A Historian Looks at James Dean
by Vagn Hansen
The year is 1955. A revered general is in the White House. Members of a generation that suffered the privations of the Great Depression and the horrors of World War II are raising their own children in prosperity that would have been unimaginable to their parents. The Montgomery Bus Boycott has not yet begun; convention and material progress rule domestic life. Eisenhower and Bulganin meet in Geneva--the first U.S.-Soviet summit since World War II--and even the Cold War appears manageable.
Remarkably, Hollywood is home to a small number of bold producers and directors who probe beneath society's calm surface. Their films stimulate reflection on the status of the people who compose this society. James Dean--Indiana farm boy/bicoastal sophisticate--bursts into the consciousness of the nation with his performance in Elia Kazan's East of Eden. An American legend is born, and in a short time it is magnified by the star's death and posthumous film career.
How did James Dean become the symbol of youthful alienation in the Eisenhower decade? Who was he? American Legends Publishing has collected documents to help us answer the question for ourselves.
For film scholars, for Dean fans, for young people just beginning to explore the history of American popular culture, the Scrapbook provides the tools to understand the complex personality of one of the twentieth century's great actors.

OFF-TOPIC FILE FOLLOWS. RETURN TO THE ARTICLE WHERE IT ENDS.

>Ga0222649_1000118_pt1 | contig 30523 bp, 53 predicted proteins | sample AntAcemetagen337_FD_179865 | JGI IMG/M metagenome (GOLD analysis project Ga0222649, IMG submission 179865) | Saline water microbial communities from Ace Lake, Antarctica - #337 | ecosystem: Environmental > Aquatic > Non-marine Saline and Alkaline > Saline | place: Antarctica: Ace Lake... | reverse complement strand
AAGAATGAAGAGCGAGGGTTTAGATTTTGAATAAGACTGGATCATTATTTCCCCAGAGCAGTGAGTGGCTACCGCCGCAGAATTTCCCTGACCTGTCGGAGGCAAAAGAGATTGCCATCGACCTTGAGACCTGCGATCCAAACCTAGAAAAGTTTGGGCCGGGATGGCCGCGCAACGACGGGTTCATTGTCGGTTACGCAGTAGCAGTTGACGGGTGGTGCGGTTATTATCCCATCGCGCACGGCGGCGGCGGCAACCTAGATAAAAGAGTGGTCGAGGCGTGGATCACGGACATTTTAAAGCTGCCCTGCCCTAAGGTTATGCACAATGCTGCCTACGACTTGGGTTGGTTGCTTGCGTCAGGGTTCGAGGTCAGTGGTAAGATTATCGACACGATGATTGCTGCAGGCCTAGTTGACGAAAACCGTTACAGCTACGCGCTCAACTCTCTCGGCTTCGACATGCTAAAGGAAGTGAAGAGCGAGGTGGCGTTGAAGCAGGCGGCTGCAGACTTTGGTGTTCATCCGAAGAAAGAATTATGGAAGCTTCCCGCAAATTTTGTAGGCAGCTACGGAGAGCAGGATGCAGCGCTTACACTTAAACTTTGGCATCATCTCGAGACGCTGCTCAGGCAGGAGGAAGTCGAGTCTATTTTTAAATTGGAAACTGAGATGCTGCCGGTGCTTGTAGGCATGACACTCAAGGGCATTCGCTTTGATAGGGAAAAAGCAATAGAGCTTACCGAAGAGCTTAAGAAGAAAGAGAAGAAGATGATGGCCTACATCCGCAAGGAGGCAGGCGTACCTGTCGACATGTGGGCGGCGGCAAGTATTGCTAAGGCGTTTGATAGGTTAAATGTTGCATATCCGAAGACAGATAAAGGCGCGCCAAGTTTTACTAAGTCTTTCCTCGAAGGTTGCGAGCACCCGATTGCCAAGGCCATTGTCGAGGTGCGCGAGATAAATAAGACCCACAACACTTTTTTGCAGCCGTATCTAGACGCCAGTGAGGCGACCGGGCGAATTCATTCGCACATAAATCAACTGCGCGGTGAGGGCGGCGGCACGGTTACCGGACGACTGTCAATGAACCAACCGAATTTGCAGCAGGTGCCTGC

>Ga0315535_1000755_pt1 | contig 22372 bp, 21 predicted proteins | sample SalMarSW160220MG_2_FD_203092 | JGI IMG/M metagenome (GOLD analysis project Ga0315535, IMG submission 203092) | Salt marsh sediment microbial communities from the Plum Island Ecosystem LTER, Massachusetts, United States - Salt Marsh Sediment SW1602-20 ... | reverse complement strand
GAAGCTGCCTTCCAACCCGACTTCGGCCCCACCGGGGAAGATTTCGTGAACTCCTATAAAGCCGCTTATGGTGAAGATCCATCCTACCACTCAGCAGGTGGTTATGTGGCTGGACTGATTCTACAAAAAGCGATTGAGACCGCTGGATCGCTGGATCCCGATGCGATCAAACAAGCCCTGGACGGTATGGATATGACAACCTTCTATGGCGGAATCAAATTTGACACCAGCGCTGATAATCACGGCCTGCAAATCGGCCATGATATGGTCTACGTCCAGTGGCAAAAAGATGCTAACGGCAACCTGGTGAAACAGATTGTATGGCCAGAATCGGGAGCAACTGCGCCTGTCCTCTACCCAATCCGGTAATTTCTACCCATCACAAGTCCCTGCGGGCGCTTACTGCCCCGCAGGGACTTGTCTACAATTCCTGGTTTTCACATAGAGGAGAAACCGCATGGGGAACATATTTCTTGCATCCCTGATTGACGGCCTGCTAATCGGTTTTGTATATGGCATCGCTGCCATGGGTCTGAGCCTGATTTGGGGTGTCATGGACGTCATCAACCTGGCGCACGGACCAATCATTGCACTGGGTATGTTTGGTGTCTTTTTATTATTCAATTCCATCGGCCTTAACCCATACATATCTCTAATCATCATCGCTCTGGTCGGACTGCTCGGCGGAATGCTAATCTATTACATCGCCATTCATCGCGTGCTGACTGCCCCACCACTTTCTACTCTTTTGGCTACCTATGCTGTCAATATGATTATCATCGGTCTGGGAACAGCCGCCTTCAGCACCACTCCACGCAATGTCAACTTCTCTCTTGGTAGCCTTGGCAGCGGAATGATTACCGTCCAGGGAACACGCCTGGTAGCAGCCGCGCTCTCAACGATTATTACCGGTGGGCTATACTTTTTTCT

The craft of historical research comes to life here. Public records (including court records and probate files) reveal much about the public figures who have meant so much to us. Requests filed under the Freedom of Information Act (with federal agencies) and requests filed under state public record disclosure statutes, bring to the surface previously hidden information. Original interviews with friends yield reflections on the lives of great people.
James Dean is a part of American culture. Enjoy the Scrapbook and learn about this icon of American life.
(Vagn Hansen teaches in North Carolina. He is a Phi Beta Kappa graduate of Tulane and holds a Ph.D. from the University of Virginia. A longtime student of American popular culture, Professor Hansen wrote this essay as an introduction to The James Dean Scrapbook.)